Another aspect of my life that I’d mention here since I’m sort of free-flowing letting my mind just spew it out happens to involve requisites for happiness and how to take a deeper look at that.  In other words, conditions that we believe we must have first in order to feel happy.  Why must there be conditions for happiness at all?  So this takes me back to the basic core Buddhist teachings that I hold or try to hold near and dear.

Yes, I forget at times just like even highly respected Buddhist teachers and monks admit doing, when getting pulled into the drama of life or the reactionary responses and then not remembering how I intend to live.  I’ve taken to repeating that intention to myself at the start of each day before getting out of bed and believe that this helps.

But back to the conditions for happiness or what conditions that I think I need to remain in this state — I’m looking at that and observing it in others.  Maybe idea this will be something that I work into a book that I want to write woven in with the result of what happens when people do not have any conditions that they are used to do to huge disruptions in their way of life.

Maybe it is going to be a dystopian themed book.  Who knows.  And as I even type here about my writing a book that critical part of my mind is kicking up and laughing at the idea.   Just how many times have you said you were going to write a book anyway?  huh? 

Yeah, I can feel a bit like a fraud if I contemplate that.  When one has a goal or makes the self a promise and then fails to reach the goal or keep the promise it can be . . . let’s just say challenging.

What’s life without a good challenge or two?  Well, there’s only one minute left on the Pomodoro timer and this 25-minute writing in which I’m just letting it flow is about done flowing.

Just a final thought — using creative activities (painting or writing, etc.) and exercise (weight lifting at the gym) can help develop one-pointed concentration (samadhi) like deep meditative states.  Same diff to a great degree.

Time’s up! Have a great day!

The 10-second Attention Rule and Meditation

How long can you hold your focused attention?

Ten seconds.  Think about when we watch T.V. or a movie.  A new action, a new flick of movement in front of our mind/eye happens at least every 10 seconds.  Are we training our minds to only be able to hold attention for that brief interval?  Binge watching (I’m guilty of it too) can create such impatience with having to wait longer or hold attention longer.  I notice that when I’m waiting for a webpage to load or even for my coffee to re-heat in the microwave, there is a level of impatience that arises.  C’mon, c’mon, let’s go!  And I don’t notice this impatient behavior sometimes.  Other times, I do and have to speak to myself to slow down, take a few breaths and focus attention within the breath/body.

Crazy, isn’t it?  These expectations we have that can go unnoticed.  Having to sit at a traffic light is sometimes the same way.  Yet, go to a doctor’s office for an appointment and the expectation is that we will have to wait and we may bring a book.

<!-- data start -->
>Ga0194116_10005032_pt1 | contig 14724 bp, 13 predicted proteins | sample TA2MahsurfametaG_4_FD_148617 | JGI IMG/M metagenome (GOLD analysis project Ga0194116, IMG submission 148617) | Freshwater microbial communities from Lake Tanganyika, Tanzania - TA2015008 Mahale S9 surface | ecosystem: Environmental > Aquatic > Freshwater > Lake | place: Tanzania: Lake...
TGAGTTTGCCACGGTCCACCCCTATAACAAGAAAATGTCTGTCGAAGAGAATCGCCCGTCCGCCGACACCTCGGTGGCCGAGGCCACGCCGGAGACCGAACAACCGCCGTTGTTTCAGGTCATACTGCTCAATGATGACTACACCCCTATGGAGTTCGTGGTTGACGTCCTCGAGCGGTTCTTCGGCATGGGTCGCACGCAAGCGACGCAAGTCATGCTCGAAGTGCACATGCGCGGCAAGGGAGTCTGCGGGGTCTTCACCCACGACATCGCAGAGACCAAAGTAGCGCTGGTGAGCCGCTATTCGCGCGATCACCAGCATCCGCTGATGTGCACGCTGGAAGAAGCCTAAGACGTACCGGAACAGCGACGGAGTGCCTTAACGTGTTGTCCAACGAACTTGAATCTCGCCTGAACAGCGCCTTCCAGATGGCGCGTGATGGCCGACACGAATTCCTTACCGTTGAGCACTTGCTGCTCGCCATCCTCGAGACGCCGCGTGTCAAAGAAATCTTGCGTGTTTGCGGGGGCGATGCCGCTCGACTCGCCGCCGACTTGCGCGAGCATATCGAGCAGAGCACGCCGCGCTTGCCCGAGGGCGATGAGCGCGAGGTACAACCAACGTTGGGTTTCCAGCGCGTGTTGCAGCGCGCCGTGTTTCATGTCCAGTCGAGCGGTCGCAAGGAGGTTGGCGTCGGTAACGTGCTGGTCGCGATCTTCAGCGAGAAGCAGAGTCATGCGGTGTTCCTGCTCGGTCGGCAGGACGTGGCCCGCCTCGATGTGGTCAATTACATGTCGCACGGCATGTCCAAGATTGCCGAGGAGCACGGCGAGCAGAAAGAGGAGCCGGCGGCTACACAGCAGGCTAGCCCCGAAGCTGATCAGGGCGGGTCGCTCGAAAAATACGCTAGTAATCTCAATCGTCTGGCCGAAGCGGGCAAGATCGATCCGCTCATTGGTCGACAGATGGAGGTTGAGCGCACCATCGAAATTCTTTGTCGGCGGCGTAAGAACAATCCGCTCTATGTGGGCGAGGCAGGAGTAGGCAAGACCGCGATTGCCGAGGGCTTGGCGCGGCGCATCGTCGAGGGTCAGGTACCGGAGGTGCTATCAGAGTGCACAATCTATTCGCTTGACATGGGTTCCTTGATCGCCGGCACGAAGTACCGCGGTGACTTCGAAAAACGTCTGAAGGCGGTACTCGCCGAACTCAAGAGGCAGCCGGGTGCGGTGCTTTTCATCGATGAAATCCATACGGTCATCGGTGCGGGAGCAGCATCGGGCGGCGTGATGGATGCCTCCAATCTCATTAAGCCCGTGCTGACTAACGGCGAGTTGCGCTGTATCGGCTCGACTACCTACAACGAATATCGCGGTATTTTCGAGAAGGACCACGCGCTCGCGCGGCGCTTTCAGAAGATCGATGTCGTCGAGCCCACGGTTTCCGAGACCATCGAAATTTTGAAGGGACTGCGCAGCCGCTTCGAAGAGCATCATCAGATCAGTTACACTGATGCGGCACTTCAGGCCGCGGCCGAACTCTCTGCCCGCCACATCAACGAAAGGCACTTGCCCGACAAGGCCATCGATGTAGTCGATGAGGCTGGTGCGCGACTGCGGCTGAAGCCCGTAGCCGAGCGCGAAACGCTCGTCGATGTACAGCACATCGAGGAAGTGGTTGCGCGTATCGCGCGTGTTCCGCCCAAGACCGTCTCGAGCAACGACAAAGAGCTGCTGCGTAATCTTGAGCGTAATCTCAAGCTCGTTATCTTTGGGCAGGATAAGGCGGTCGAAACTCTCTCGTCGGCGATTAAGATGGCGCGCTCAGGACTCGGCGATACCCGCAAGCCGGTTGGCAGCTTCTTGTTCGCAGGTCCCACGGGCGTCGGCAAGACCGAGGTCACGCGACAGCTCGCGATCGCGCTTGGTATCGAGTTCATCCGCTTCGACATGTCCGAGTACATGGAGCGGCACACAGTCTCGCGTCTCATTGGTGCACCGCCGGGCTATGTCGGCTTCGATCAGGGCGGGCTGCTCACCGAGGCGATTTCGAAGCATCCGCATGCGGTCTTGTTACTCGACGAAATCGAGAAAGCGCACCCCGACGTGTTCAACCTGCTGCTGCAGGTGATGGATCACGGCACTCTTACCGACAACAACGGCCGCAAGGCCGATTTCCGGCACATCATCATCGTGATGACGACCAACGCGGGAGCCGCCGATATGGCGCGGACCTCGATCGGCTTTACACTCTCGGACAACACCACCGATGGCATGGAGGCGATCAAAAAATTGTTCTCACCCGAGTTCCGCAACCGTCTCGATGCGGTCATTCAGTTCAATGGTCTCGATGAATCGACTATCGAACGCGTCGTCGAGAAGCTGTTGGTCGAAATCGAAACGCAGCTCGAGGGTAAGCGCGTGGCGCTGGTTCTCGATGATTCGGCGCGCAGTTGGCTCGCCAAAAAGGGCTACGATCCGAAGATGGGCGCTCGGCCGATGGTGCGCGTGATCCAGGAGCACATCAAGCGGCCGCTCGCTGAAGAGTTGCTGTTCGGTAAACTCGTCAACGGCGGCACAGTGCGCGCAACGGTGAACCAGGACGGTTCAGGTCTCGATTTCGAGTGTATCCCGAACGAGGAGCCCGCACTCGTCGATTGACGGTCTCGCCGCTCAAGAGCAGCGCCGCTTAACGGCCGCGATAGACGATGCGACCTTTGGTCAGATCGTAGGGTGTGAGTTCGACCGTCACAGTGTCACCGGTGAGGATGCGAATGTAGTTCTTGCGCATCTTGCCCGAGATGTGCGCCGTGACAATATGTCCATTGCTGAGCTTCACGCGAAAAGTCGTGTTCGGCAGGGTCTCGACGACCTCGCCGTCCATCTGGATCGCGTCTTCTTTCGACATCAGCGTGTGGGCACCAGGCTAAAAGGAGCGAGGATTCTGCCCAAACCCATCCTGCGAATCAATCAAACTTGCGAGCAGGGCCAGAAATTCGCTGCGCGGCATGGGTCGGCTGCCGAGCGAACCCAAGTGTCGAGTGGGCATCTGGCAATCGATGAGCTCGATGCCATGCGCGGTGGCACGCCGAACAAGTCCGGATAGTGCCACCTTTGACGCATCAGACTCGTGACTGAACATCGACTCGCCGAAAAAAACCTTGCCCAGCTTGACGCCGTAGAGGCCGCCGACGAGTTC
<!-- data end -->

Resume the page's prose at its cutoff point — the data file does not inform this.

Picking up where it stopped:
I’ve just been considering the automatic pilot or unconscious tendencies that occur and how binge-watching programs can train our mind to be impatient or less able to fully focus our attention for a longer period of time.  I now notice how 10 and 15-second meditation apps are popular.  Maybe that’s where we’ve gotten to as a general populace?  Who knows?  I am only speculating on all this.  If one does make a practice of binge-watching programs, one probably should spend an equal amount of practice holding focus and attention for longer periods in meditation.

Cultivating Pre-set Mindstates

Creating a Meditative Default or Preselected Option

It’s a fallback position that I’m talking about here.  Once upon a time a few years back some man lost control of his auto and slammed into the back of me as we were pulling away from a  traffic light.  I called my daughter just after this while waiting for the police to come to make the report for insurance purposes.  She commented on how peaceful and calm my voice was for just being rear-ended rather violently.  My preselected default meditative state took over without my conscious direction.

Or at least I think that’s why.  Since then it had become more conscious within me to work on cultivating that default state of being when my attention isn’t consumed elsewhere.  Sometimes, it’s repeating a mantra such as, “May I be content and peaceful, may I be happy and in goodwill, may I be protected and safe . . . “and then eventually changing the “I” to “we” meaning all beings.

When waiting for my coffee to finish reheating in the microwave, at a traffic light, while stretching before or after a workout at the gym the mantra takes over my consciousness.  Sometimes, it’s not a mantra, however.  Sometimes my attention is naming the breath activity:  Breathing in, breathing out.  This creates a dropping down into the body and into the moment and peace is naturally there.  I consider these mantras or this breath attention as cultivating a set point which can, after habitual reinforcement, become ones ‘go to’ place in good times and in … well, in times that are not so good when they arise in order to soften those jarring moments of life that can leave us in a state of shock or knock us out of a previous state of consciousness.

Default options are pre-set courses of action that take effect if nothing is specified by the decision maker or the decision maker isn’t sure what to do.  What is your default setting?   Have you consciously cultivated a positive one?

Channeling Insight in Meditation